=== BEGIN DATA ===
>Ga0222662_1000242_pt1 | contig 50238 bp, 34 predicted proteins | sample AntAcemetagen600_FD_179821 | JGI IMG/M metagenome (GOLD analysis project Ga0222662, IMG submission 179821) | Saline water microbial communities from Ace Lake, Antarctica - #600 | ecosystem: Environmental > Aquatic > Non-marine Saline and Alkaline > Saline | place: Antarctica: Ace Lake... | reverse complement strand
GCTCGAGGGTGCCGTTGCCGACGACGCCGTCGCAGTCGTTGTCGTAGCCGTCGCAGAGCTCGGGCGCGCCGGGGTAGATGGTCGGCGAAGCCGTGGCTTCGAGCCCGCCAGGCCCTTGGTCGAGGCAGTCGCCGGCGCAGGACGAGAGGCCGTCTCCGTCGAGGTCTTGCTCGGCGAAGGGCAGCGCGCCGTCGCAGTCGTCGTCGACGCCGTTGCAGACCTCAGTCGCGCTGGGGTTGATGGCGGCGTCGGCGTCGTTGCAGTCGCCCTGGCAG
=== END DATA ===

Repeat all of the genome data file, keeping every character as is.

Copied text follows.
>Ga0222662_1000242_pt1 | contig 50238 bp, 34 predicted proteins | sample AntAcemetagen600_FD_179821 | JGI IMG/M metagenome (GOLD analysis project Ga0222662, IMG submission 179821) | Saline water microbial communities from Ace Lake, Antarctica - #600 | ecosystem: Environmental > Aquatic > Non-marine Saline and Alkaline > Saline | place: Antarctica: Ace Lake... | reverse complement strand
GCTCGAGGGTGCCGTTGCCGACGACGCCGTCGCAGTCGTTGTCGTAGCCGTCGCAGAGCTCGGGCGCGCCGGGGTAGATGGTCGGCGAAGCCGTGGCTTCGAGCCCGCCAGGCCCTTGGTCGAGGCAGTCGCCGGCGCAGGACGAGAGGCCGTCTCCGTCGAGGTCTTGCTCGGCGAAGGGCAGCGCGCCGTCGCAGTCGTCGTCGACGCCGTTGCAGACCTCAGTCGCGCTGGGGTTGATGGCGGCGTCGGCGTCGTTGCAGTCGCCCTGGCAG